Next a lower bound of the entries of the inverse of a doubly strictly diagonally dominant -matrix will be established. Firstly, a lemma is given.

Lemma 10 (see [4, Theorem  3.5]). Let be a weakly chained diagonally dominant -matrix and let . Then

Theorem 11. Let be a doubly strictly diagonally dominant -matrix and let . Then where

Proof. If , then is a strictly diagonally dominant -matrix, also a weakly chained diagonally dominant -matrix. The conclusion is evident from Lemma 10. We next suppose that . Similar to the proof of Theorem 8, is a strictly diagonally dominant -matrix, where is given in Lemma 5. Let and . By Lemma 10, we have that Moreover, note that and ; we have And also note that, for any , Hence, we need only prove that for any . In fact, if , then If , then If , then Hence, for any , The conclusion follows from inequalities (44), (45), and (49).

4. Bounds for the Minimum Eigenvalue of a Doubly Strictly Diagonally Dominant -Matrix

In this section, we give some lower bounds for which depend only on the entries of when is a doubly strictly diagonally dominant -matrix. First, for , we give an upper bound of , where .

Theorem 12. Let be a doubly strictly diagonally dominant -matrix. Then

Proof. Let . Then The proof is completed.

Theorem 13. Let be a doubly strictly diagonally dominant -matrix. Then

Proof. If is irreducible, then ; meanwhile, from the irreducibility of and the definition of , we have for any . We next consider the spectral radius of . From Lemma 6, we have that there is such that which, from [12], leads to Hence,

If is reducible, then we can obtain a doubly strictly diagonally dominant -matrix such that is irreducible by replacing some nondiagonal zero entries of with sufficiently small negative real number . Now replace with in the previous case. Let approach 0; the conclusion follows by the continuity of about the entries of .

From Theorems 12 and 13, we have the following result.

Theorem 14. Let be a doubly strictly diagonally dominant -matrix. Then where

Proof. By Theorem 12 and the fact that , we have that Hence, from Theorem 13, .

We now give upper and lower bounds for the components of the eigenvector corresponding to the minimum eigenvalue for an irreducible doubly strictly diagonally dominant -matrix.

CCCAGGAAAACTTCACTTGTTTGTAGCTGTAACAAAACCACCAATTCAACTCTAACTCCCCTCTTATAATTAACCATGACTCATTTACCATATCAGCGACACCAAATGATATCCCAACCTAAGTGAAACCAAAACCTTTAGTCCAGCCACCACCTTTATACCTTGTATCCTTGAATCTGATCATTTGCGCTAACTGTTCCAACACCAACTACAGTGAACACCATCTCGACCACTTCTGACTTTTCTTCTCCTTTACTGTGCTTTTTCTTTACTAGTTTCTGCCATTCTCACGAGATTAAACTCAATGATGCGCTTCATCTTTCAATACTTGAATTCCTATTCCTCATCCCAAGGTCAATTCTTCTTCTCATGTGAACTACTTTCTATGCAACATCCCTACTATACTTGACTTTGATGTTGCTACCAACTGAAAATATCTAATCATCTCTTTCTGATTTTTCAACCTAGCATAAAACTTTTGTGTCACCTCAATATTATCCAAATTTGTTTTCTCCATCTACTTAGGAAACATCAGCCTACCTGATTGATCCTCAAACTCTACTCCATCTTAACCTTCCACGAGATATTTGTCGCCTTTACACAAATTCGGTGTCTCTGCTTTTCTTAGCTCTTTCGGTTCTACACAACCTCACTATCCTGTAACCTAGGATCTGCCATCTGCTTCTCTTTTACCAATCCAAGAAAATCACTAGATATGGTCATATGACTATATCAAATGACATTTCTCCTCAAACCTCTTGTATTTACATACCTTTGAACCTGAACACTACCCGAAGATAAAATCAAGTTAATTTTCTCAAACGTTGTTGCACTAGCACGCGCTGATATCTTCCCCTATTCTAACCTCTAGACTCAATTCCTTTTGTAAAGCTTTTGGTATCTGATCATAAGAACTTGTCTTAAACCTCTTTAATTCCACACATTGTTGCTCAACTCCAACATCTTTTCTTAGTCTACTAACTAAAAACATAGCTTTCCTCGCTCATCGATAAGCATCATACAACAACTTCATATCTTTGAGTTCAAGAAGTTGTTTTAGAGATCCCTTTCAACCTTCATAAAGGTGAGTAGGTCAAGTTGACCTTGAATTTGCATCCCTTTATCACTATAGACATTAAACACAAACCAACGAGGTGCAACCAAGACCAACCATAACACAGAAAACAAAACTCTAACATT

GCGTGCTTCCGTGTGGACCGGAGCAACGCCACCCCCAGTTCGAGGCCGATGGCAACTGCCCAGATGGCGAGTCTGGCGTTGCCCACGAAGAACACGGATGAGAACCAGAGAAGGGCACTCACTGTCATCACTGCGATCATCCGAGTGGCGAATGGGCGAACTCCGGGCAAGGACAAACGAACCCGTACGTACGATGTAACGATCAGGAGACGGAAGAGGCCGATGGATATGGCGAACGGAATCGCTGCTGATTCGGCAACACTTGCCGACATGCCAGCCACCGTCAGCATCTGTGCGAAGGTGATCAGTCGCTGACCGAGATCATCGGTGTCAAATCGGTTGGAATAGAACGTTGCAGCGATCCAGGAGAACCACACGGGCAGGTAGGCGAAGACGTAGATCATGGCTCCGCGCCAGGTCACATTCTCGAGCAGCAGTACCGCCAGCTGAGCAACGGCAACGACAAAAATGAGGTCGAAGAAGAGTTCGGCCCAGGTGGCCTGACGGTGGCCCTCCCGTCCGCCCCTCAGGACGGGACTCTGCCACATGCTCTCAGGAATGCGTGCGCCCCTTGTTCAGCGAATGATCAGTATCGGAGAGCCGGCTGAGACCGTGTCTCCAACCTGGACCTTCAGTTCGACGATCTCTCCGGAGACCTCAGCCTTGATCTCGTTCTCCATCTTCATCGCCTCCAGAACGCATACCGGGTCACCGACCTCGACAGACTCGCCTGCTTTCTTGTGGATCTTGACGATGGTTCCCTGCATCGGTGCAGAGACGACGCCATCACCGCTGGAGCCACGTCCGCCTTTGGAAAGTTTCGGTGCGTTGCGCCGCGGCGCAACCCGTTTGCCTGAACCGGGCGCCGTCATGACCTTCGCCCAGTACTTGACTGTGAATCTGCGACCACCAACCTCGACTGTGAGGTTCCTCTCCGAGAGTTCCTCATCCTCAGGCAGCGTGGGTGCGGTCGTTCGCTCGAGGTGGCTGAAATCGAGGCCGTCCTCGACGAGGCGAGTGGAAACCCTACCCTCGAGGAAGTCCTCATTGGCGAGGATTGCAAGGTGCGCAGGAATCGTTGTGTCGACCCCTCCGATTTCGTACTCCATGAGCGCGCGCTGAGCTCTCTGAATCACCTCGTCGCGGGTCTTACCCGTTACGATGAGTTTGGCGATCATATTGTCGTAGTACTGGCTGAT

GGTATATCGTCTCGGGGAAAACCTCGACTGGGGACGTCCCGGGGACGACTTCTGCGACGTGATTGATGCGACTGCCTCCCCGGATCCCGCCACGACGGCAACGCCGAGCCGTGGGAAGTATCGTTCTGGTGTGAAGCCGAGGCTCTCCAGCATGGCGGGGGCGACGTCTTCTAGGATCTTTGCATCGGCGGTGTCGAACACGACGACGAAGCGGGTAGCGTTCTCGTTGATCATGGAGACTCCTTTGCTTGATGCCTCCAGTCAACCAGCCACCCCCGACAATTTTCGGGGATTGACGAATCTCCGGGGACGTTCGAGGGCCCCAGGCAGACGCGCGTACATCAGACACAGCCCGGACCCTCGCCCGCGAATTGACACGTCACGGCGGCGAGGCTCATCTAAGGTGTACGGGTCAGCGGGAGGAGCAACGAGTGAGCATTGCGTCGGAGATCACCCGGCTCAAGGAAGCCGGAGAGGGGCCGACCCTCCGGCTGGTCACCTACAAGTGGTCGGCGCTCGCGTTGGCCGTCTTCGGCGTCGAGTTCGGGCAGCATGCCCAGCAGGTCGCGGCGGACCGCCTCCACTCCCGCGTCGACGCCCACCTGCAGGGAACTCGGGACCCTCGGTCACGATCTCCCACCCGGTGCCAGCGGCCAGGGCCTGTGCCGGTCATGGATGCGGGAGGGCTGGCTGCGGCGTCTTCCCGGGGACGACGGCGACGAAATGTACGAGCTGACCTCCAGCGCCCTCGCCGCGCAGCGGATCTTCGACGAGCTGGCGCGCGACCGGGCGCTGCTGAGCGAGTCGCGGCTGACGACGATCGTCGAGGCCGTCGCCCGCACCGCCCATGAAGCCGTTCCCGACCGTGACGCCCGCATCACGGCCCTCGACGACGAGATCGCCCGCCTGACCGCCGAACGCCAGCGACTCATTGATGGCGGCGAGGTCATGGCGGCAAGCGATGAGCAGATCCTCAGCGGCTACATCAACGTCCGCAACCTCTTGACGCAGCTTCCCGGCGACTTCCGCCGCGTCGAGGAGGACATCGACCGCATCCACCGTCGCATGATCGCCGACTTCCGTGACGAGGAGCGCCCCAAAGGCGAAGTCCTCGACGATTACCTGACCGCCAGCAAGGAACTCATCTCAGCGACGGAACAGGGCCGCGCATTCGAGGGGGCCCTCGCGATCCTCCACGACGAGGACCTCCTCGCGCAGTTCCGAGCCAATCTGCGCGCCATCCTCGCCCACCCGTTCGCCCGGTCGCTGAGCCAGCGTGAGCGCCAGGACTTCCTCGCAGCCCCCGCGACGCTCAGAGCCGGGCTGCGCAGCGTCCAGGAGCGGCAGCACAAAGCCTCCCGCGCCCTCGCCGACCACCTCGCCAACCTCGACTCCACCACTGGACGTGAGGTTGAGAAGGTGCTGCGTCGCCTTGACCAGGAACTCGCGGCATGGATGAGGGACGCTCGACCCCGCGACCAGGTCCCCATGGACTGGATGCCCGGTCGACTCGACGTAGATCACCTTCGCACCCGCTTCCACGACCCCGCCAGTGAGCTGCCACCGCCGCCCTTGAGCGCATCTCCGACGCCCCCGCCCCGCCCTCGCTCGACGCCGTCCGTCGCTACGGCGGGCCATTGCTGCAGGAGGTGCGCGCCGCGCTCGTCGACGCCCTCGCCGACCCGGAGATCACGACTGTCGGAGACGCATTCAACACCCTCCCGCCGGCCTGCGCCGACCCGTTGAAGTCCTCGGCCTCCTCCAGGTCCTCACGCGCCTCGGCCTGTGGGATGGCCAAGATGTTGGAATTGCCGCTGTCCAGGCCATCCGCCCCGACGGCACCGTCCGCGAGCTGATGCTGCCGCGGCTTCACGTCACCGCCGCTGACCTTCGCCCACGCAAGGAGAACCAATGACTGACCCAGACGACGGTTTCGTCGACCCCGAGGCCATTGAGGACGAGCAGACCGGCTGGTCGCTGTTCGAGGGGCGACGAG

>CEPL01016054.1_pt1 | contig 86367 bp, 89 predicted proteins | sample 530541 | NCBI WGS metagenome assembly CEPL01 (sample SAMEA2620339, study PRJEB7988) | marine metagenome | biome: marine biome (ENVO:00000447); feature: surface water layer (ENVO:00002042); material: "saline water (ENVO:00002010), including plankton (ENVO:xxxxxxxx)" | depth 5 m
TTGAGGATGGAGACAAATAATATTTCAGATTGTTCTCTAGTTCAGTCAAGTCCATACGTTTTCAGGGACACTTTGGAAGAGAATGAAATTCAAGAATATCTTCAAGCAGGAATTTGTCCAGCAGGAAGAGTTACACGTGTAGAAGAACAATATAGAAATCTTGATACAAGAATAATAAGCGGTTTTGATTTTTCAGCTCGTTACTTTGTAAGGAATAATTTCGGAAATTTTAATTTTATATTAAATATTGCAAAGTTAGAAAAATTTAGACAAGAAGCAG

Theorem 15. Let be an irreducible doubly strictly diagonally dominant -matrix and let . And let be the positive eigenvector of corresponding to with . Then, for all , Furthermore,

Proof. It is clear that exists and . From and , we have and ; hence, where . The lower bound for is proved similarly. Furthermore, by Theorem  3.1 of [12], By Theorem 8, . Hence, The proof is completed.

5. Example

Consider the following system: where It is easy to verify that is an irreducible doubly strictly diagonally dominant -matrix and that . Hence is not a weakly chained diagonally dominant -matrix. We now establish the upper bound for the -norm of the solution . Let . By Theorems 8 and 9, we have By Theorem 11, we have By Theorem 14, we have Hence, by inequality (3) and Theorem 15, we have Hence, Note here that we cannot estimate the lower bound of by using Theorem 2 (Theorem  4.1 of [4]) and Theorem 4 (Corollary  3.4 of [9]) because is not a strictly diagonally dominant -matrix and not a weakly chained diagonally dominant -matrix.

Conflict of Interests

The authors declare that they have no conflict of interests.

Authors’ Contribution

Ming Xu, Suhua Li, and Chaoqian Li contributed equally to this work. All authors read and approved the final paper.

Acknowledgments

The authors are grateful to the referees for their useful and constructive suggestions. The first author is supported by Science Foundation of Guizhou Province (20132260, LKK201331, and LKK201424). The third author is supported by National Natural Science Foundations of China (11326242, 11361074), Natural Science Foundations of Yunnan Province (2013FD002), and IRTSTYN.